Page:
In this episode I will be welcoming back a previous guest of Narratives of Purpose to hear more about this Ed Tech entrepreneur's journey since our initial NOP conversation back in 2022.
Ismail Eleburuike is the founder of SchoolTry, the leading provider of efficient education application technology in various African countries. We spoke in April 2022, and before you tune into today’s episode, I highly encourage you to listen back to the conversation from Episode 31 and be reminded of Ismail's fascinating background - especially how he started SchoolTry in 2019.
Listen to today's episode to hear how SchoolTry has evolved since our last conversation. Ismail also shares his strategies for overcoming challenges as well as his vision to shape the Ed Tech ecosystem on the African continent.
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Hello and welcome to a new episode of Narratives of Purpose. This is our first episode of a new season - Season Number Five. Can you believe it? It is our fifth season! Time has gone by so fast since launching this podcast in December 2020. I have had the great pleasure to hold so many inspiring and so many impactful change makers from around the world. And I also have all of you listening to thank you for supporting Narratives of Purpose along the way. If you are tuning in for the first time, my name is Claire Murigande, I am your host on this podcast, which is all about amplifying social impact. I bring you unique stories of changemakers, stories of people who are contributing to make a difference in society. By showcasing these individual journeys, I would like to inspire you to take action. So this new season is going to be a very interesting one, because I will be welcoming back previous guests to find out how their companies and how their organisations have grown since they were first featured on Narratives of Purpose. On today's episode, I am catching up with Ismail Eleburuike, Ismail is based in Sweden. He is the founder of SchoolTry, the leading provider of efficient education application technology in various African countries. SchoolTry is helping educators and students to realise their potential. Please take a moment to rate and review our show wherever you listen to your podcasts, this will help other listeners find Narratives of Purpose and further amplify the stories of change we bring on our show. Now, let's listen to how Ismail's journey and mission to bring innovation to education has evolved.
And I started to wonder - and I always want to combine technology, leadership and also impact the society. Then I started thinking...I've been learning a lot of things for a long period of time, from technology, to business, to marketing, to sales. Then I started to think, "what else can I do?" I think it's time for me to start looking back from my roots. And that's why I started thinking about ideas, 'what can we do to solve the African problems?' So for me, it's all about impact. We've seen that educational transformation in types of digital platforms is very vital for the development of Africa, the society at large. So I believe that SchoolTry plays a very key role in this digital transformation and we've gotten a lot of feedback from society, and they are so pleased with the platform based on the impact. It's hard to the students, the teachers and to the school administrators at large. Our vision is very clear - We want to transform education in Africa. And we want to be the leading edtech company to provide a solution and deploy to the entire continent of Africa in the next three to five years. That's our vision.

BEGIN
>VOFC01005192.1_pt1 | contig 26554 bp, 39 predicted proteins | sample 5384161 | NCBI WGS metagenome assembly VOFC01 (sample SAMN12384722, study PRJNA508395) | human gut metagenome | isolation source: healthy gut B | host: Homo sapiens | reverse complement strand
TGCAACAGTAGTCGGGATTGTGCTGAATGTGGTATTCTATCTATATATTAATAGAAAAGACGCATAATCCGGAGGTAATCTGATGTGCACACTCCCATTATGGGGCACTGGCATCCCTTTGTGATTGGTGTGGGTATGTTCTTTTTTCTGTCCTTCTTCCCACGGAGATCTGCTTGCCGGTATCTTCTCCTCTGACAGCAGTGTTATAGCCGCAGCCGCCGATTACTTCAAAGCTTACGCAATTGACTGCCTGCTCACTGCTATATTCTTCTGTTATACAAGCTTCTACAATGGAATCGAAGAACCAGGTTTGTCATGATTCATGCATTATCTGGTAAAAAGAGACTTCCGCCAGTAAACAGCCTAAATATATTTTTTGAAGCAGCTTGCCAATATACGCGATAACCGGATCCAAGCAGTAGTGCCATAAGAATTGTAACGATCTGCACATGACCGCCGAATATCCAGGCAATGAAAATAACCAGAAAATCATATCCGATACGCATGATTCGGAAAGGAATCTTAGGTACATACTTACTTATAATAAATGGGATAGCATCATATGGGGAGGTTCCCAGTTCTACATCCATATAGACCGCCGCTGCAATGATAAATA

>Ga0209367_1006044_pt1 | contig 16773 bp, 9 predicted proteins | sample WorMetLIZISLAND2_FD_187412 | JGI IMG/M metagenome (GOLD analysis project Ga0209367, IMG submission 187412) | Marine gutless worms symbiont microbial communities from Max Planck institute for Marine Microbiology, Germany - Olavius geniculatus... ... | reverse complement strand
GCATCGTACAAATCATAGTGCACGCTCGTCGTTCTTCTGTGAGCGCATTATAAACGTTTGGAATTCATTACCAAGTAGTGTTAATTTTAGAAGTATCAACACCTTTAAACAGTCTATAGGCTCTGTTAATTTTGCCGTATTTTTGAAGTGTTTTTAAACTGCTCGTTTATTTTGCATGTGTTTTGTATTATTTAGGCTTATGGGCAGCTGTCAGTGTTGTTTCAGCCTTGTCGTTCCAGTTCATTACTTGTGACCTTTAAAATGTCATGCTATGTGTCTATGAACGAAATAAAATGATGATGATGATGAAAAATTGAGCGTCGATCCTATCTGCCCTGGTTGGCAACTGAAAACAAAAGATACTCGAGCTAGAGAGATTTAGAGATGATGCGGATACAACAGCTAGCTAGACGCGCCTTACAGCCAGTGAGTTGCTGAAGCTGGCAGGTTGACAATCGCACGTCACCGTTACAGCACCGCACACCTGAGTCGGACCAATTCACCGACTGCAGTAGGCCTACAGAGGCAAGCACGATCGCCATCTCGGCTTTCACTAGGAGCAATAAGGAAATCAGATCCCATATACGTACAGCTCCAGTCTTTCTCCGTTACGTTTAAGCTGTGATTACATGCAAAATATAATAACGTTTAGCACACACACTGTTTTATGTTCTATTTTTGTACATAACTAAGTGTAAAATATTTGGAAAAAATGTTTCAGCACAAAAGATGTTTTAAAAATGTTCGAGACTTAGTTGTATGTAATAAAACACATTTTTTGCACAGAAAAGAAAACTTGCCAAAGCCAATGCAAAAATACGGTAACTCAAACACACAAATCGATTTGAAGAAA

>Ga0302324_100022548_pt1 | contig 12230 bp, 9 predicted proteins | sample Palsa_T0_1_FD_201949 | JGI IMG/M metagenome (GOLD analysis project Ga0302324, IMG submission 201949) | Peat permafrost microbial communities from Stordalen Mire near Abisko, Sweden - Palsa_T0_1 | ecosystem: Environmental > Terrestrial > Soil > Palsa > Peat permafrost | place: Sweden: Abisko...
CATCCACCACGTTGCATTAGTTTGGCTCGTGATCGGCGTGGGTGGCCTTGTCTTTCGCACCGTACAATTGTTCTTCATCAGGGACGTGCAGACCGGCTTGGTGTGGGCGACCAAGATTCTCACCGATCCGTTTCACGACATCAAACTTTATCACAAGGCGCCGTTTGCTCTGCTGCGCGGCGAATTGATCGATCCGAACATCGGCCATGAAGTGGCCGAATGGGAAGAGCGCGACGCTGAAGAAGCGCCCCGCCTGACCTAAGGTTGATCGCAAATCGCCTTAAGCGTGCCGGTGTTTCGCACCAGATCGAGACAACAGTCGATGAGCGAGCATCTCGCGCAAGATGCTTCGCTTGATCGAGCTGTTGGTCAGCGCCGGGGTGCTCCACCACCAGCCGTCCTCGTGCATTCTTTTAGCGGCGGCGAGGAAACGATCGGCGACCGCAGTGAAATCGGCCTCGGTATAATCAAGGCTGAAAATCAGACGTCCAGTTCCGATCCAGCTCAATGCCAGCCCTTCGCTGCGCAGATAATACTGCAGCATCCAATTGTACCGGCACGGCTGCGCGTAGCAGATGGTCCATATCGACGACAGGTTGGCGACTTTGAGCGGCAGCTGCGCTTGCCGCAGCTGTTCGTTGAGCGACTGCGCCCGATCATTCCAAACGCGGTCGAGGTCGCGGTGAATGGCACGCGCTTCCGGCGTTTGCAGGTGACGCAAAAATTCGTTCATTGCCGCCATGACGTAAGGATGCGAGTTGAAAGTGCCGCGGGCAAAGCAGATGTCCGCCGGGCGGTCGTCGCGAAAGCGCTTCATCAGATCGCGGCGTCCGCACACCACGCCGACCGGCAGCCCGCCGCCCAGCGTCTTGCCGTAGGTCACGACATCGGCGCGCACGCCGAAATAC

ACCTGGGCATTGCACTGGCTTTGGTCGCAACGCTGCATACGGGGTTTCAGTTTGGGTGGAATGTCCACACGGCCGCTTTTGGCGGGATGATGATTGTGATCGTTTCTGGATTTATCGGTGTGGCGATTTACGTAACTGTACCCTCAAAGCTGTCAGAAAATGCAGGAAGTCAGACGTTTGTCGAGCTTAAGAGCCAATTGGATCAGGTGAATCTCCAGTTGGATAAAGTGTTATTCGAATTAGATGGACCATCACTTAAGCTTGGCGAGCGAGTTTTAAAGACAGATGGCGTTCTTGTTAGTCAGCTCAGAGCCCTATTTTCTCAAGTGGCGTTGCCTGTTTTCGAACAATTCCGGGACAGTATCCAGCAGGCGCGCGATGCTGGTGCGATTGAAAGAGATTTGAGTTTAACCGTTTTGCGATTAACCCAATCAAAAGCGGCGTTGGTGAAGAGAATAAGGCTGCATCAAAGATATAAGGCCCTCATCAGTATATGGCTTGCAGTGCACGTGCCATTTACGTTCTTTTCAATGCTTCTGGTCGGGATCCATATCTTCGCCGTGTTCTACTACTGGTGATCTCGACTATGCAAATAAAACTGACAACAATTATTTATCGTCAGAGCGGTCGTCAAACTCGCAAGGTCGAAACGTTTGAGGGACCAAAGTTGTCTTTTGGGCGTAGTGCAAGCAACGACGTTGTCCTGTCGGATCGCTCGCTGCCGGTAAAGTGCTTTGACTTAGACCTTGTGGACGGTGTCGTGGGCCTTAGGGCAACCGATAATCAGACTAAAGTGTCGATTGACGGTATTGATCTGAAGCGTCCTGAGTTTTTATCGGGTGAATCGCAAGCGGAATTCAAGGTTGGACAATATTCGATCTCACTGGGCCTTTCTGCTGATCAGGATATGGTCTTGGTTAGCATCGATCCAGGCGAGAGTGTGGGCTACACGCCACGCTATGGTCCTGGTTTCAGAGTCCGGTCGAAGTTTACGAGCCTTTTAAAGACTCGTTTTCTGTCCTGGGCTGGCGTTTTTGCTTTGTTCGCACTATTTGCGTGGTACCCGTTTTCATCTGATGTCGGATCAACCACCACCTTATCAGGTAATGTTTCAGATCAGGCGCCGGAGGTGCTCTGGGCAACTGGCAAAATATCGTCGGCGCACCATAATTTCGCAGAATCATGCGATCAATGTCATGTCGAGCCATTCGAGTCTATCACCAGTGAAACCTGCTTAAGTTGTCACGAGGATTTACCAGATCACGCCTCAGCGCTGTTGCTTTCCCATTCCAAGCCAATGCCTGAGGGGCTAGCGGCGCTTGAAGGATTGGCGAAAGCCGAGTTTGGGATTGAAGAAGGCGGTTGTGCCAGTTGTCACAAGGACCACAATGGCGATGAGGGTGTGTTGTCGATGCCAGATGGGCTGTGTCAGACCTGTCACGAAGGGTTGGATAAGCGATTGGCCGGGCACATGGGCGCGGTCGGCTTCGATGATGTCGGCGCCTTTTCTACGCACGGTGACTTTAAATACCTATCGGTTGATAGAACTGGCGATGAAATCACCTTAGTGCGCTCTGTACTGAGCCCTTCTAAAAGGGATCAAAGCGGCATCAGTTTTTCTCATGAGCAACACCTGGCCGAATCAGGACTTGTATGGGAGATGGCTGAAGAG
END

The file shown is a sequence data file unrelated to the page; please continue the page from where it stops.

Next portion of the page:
You just heard a short clip of my first interview with Ismail almost two years ago. He was featured on Episode 31, which was released back in April 2022. I encourage you to listen again to that conversation, to hear about Ismail's fascinating background, and especially how he started SchoolTry in 2019. Like every guest I talk to on the podcast, I have been following Ismail's work since we first spoke. I caught up with him a few weeks ago to learn more about SchoolTry's growth, but also his personal journey as an entrepreneur. Take a listen.
So welcome back on Narratives of Purpose Ismail, it's really a pleasure to have you. And when I recall our last discussion, it was almost two years ago, we spoke about your platform SchoolTry. So just a quick reminder for our listeners, can you tell us exactly where it is? So we are speaking about education tech, you're really helping connect schools, students and parents using technology.
Exactly. And that's just one out of many benefits that we provide to the schools and other institutions of education. One of the benefits you mentioned is to connect the stakeholders of the school from the teachers or lecturers, depending on the case, and then the parent, which is another very key stakeholder, and also the student, who are the receiving hand of the benefit itself. And the connection of this makes them communicate in the most efficient and effective manner, and to share knowledge and information. And as we know, information is key to any personal and societal development in any way you want. So we also see that there's a lot of paper being used in many institutions. Instead of many institutions being focused on teaching and providing information to the student's effective knowledge, they spend most of their time on manual work, doing a lot of administration on paper, sending different materials on paper, printing. But now, what SchoolTry does is to look at the entire process of the school, and then come up with a digital platform that can allow the smooth operation of the schools, from the administrative layer to cut across the entire value chain of the educational sector, we have been able to get a lot of feedback from our clients, that we have been able to improve their efficiency by more than 90% when they start to use SchoolTry for grading their performance, for attendance, and a lot of other things that they do in the schools manually today.